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Living with fibromyalgia: An interview with filmmaker Daneen Akers

living with fibromyalgia: a journey of hope and understandingby Jenni Prokopy, the Editrix

When I sat down to watch "Living with Fibromyalgia: A Journey of Hope and Understanding," I wasn't sure what to expect. I've read more than my fair share of books and brochures on the condition (which I was diagnosed with 10 years ago) and probably browsed more than 100 web sites devoted to it. Most of these materials have boasted too-good-to-be-true cure-alls, offered pandering advice, or have just been total downers. I think we all know there's nothing like reading someone's story of woe to remind you of your own troubles.

So I was pleasantly surprised by the film directed by the husband-wife team of Daneen Akers and Stephen Eyer, which profiles an array of people living with fibromyalgia. They include:

One of the most interesting interviews is with Darlene Akers, Daneen's mom, who was diagnosed with fibromyalgia in 2000. The emotion that comes through as the two women discuss the impact of the illness on Darlene's life—and on the family—is palpable.

The film debuted November 18, 2006, and will be shown in theaters and homes across the country the weekend of May 11-13 in observance of Fibromyalgia Awareness Day.

I recently spoke with Daneen to talk about the goals she has for the film, and the experience of including such a personal subject among those interviewed.

Wouldn't it be great if...

frances jenkins

When Darlene was diagnosed with fibromyalgia in 2000, it put her family on a steep learning curve. "There are six of us in the immediate family, and by the time we all read a good book on the condition," explains Daneen, "we'd be lucky if it had been a year and we would all be on the same basic level of understanding." This coupled with the fact that online resources were about "50/50" in their reliability, and Daneen was wishing for a good, realiable resource.

Her husband Stephen, a documentary filmmaker, offered an intriguing idea: "Wouldn't it be great," he asked, "if there was something that everyone could sit down together and watch for an hour?" The idea, says Daneen, was that people could "watch someone's story with empathy, versus seeing someone who you're so close to. When you see someone you don't know, it can have a profound effect."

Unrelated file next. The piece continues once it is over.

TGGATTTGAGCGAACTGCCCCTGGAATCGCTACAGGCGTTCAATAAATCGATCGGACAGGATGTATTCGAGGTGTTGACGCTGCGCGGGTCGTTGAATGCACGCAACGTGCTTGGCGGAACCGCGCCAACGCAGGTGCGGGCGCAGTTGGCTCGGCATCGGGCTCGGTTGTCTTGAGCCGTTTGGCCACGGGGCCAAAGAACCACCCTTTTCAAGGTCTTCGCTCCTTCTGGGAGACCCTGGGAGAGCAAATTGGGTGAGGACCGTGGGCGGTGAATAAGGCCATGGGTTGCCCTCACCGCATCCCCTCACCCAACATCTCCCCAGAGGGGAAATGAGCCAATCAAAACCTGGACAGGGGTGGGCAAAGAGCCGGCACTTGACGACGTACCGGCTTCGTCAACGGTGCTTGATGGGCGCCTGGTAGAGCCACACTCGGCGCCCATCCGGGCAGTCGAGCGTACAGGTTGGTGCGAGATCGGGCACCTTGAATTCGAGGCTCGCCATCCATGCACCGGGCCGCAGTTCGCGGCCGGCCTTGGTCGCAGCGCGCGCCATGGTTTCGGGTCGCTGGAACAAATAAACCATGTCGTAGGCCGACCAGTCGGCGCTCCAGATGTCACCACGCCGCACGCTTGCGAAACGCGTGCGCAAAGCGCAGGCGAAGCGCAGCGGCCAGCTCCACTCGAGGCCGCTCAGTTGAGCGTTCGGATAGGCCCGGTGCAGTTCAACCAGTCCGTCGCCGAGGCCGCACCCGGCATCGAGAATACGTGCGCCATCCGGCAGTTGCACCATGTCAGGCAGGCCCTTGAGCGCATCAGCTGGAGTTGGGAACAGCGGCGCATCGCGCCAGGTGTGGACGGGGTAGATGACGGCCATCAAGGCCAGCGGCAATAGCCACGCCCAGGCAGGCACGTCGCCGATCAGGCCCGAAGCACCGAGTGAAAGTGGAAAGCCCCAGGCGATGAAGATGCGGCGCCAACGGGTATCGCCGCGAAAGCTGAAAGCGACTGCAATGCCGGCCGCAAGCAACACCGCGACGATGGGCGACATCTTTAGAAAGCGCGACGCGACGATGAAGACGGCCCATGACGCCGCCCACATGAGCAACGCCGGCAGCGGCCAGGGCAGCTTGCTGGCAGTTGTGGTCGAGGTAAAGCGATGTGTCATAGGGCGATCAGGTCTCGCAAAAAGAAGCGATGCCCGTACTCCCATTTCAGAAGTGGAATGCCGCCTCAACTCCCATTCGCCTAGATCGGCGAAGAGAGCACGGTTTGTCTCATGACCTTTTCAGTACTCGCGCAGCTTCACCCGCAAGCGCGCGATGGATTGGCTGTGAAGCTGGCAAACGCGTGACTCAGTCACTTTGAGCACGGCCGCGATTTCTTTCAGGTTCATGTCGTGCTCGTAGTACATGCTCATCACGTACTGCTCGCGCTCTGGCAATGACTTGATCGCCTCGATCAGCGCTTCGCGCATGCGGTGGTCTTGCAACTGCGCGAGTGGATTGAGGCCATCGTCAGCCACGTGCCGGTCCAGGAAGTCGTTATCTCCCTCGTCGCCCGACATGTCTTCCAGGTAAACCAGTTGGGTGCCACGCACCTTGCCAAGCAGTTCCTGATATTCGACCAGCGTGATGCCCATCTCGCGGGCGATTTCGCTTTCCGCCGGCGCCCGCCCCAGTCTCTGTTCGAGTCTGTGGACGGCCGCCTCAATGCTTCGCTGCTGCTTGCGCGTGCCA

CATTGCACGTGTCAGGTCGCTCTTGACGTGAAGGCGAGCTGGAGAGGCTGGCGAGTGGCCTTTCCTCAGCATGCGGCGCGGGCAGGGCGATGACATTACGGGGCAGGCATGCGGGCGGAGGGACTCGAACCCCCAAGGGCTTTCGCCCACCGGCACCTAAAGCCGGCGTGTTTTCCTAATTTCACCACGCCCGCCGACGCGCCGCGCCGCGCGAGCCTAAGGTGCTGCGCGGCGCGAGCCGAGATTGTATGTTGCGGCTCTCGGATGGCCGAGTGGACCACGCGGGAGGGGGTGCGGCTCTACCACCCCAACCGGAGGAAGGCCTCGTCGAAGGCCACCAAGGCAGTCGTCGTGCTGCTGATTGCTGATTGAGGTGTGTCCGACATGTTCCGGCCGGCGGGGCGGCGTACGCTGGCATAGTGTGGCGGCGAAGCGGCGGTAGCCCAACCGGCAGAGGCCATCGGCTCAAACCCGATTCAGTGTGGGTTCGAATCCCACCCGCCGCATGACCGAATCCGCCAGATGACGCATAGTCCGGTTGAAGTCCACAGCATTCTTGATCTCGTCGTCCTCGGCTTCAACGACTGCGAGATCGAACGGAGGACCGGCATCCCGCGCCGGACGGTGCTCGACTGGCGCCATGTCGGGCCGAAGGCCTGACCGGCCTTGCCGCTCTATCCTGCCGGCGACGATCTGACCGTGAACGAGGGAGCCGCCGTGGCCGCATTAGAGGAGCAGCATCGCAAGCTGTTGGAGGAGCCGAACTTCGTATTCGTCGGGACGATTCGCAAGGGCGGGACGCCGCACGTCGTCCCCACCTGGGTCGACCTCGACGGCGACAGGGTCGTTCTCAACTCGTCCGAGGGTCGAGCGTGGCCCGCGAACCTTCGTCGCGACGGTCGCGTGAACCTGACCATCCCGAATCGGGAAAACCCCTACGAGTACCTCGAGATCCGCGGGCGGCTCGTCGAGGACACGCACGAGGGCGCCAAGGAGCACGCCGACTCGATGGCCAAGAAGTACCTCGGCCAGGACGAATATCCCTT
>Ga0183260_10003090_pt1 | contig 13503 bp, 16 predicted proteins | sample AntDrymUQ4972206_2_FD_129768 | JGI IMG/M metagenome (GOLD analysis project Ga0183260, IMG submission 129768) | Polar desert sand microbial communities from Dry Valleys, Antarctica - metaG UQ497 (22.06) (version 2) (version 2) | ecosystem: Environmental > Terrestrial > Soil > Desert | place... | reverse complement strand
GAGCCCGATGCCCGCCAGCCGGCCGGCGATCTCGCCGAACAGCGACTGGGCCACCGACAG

(In fact, she says that since releasing the movie, "Lots of people have told me, wow—I'm ashamed. My mom's been telling me for years that she had this, and I ignored it, and then I saw this person I didn't even know say the same thing and I believed them." Sound familiar?)

Digging deep, and making a movie

lauren armistead

Daneen and Stephen sold their house and moved to a smaller space to help finance the film. It was a decision based on her desire "to do something that felt more worthwhile." The emotions entangled with the process were strong, shes says. "It was hard, because I'm an empathetic person, and I felt so much pain for how difficult it had been for (her interview subjects). The more we interviewed people, the more I started to feel such a huge responsibility for the film. They trusted us to tell their story and represent them in a dignified way."

The process also "put things in perspective for me about real challenges in life, and what it means to face those with grace," Daneen says.

The seven people interviewed for the film offer a variety of perspectives, each compelling in their own way. An athlete in her 20s, Lauren talks about feeling like she's in her 80s, and how her biggest challenge is emotional—that it can be hard to accept living with a disability, and lonely. Randy opens up about the challenge of maintaining solid relationships, especially when you feel physically, mentally—even sexually—limited, either by symptoms or by the medications meant to treat them. Lynne talks about the struggles she and husband Richard face, and how hard they work to keep their marriage strong. Experts weigh in on research and time-tested treatments.

stephen eyer

Finding balance

Daneen says she and Stephen worked hard to achieve a balance between showing the reality of life with fibromyalgia, and turning the film into one long sob story.

"It had to have authenticity and truth, that it can totally suck, but also leave people with the idea that there is hope, and joy is possible."

Want to host a screening? 

There's still time! Register at Brave New Theaters so folks can find you, and purchase the DVD. A portion of the proceeds benefits the National Fibromyalgia Association.

Posted: 4/30/2007 in Coping

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